Capitol Correspondence - 06.20.23

Clash Over Budget Interpretation Intensifies as House and Senate Navigate FY24 Funding

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As the federal government’s fiscal year-end approaches, Congress is gearing up for a challenging appropriations season. With just over 100 days remaining until government funding runs out and the recent statements from key lawmakers indicating a potential clash between the House and the Senate, Capitol Hill insiders are voicing concerns about a potential government shutdown.

The conflict regarding the federal government budget stems from the agreement reached between Speaker Kevin McCarthy and President Joe Biden during the debt ceiling negotiations. In this agreement, they established a budget cap for FY24 spending. However, differing interpretations of this cap have led to a clash between the House and the Senate.

Speaker McCarthy argues that the budget cap serves as a maximum spending threshold, allowing the House Appropriations Committee to mark bills at FY2022 levels. He views the cap as a ceiling rather than a floor. Consequently, House Appropriations Chair Rep. Kay Granger is proceeding with marking up bills to FY2022 levels, aligning with McCarthy’s interpretation. The White House argues that caps are typically viewed as funding levels, meaning they establish a target for how much money can be allocated to various programs or sectors.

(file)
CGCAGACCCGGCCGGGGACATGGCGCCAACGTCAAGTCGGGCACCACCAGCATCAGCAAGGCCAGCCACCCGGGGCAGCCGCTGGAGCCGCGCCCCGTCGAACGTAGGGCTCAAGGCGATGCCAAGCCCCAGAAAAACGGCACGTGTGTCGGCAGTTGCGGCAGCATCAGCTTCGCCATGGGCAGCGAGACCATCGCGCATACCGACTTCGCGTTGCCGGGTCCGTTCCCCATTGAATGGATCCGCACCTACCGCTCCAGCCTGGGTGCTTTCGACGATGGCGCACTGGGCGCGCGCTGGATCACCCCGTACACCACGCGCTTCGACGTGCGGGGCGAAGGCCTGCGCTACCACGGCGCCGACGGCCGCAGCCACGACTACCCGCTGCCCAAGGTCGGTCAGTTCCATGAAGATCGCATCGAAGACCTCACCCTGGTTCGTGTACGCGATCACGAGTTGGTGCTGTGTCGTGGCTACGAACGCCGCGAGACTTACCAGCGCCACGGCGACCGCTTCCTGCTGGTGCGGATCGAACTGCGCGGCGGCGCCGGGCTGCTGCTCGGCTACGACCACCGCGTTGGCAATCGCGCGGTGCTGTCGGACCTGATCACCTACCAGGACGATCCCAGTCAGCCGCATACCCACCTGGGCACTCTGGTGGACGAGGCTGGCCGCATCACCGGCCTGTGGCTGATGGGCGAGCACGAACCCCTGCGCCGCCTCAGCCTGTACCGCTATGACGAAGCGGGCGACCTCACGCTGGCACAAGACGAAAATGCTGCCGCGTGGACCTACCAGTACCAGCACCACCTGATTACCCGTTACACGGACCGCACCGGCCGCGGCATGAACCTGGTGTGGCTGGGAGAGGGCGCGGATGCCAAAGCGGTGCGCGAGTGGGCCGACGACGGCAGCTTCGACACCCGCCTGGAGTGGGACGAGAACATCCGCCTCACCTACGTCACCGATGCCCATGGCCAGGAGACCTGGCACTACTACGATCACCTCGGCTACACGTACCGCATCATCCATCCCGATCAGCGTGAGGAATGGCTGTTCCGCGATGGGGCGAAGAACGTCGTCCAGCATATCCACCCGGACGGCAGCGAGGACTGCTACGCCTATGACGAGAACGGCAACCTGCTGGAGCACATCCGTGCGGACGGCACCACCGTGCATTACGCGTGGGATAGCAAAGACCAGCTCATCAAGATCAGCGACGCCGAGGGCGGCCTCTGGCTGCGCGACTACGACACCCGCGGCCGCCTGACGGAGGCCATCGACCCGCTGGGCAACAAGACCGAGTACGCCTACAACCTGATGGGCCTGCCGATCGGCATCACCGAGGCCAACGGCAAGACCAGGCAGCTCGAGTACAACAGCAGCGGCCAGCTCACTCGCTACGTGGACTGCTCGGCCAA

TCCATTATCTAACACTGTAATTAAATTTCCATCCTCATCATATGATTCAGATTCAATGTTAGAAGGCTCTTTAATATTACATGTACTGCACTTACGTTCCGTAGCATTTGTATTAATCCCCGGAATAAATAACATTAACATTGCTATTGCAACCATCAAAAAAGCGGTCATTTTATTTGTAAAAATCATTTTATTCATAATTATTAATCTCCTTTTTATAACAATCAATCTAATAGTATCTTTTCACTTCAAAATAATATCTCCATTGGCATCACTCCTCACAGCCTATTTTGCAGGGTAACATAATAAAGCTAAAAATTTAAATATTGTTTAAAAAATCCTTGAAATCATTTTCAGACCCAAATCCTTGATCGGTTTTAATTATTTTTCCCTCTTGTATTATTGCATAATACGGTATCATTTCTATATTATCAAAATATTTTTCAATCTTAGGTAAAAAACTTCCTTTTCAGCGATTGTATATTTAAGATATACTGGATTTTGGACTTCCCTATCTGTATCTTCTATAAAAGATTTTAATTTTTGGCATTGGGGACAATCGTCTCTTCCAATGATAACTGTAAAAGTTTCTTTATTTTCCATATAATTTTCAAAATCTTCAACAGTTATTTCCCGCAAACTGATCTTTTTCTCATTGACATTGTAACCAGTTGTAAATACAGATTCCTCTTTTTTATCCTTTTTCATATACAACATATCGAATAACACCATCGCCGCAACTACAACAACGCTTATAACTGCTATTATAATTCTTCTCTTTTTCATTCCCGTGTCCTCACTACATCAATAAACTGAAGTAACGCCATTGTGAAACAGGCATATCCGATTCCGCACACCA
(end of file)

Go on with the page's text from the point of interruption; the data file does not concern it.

This decision sets the stage for a contentious battle with the Senate, as there is minimal support in either chamber for FY 2022-level spending. If these bills were to be passed, it would result in a significant reduction of approximately $120 billion from the agreed-upon budget cap.

Moreover, starting January 1, 2024, a 1% budget cut will automatically take effect unless Congress successfully passes all 12 appropriations bills. This impending deadline adds to the urgency of reaching a resolution by the end of the fiscal year. Failure to do so could create significant challenges in the fourth quarter of 2023 for government funding.

The differences between the House and the Senate are not limited to budget levels. House conservatives have expressed their desire to cut funding for the Justice Department and the proposed new headquarters for the FBI, further deepening the divisions between the House GOP and the Biden administration, as well as the Senate.

Despite the challenges, Senate Republicans and Democrats remain steadfast about continuing to work together in tandem. In a joint statement, Appropriation Committee Chair Patty Murray (D-WA) and Appropriations Vice Chair Susan Collins (R-ME) said:

“We have an obligation as members of Congress to work together to write and pass funding bills in a timely way that address key challenges our nation faces, and we are determined to ensure the Senate’s voice is heard in this process.”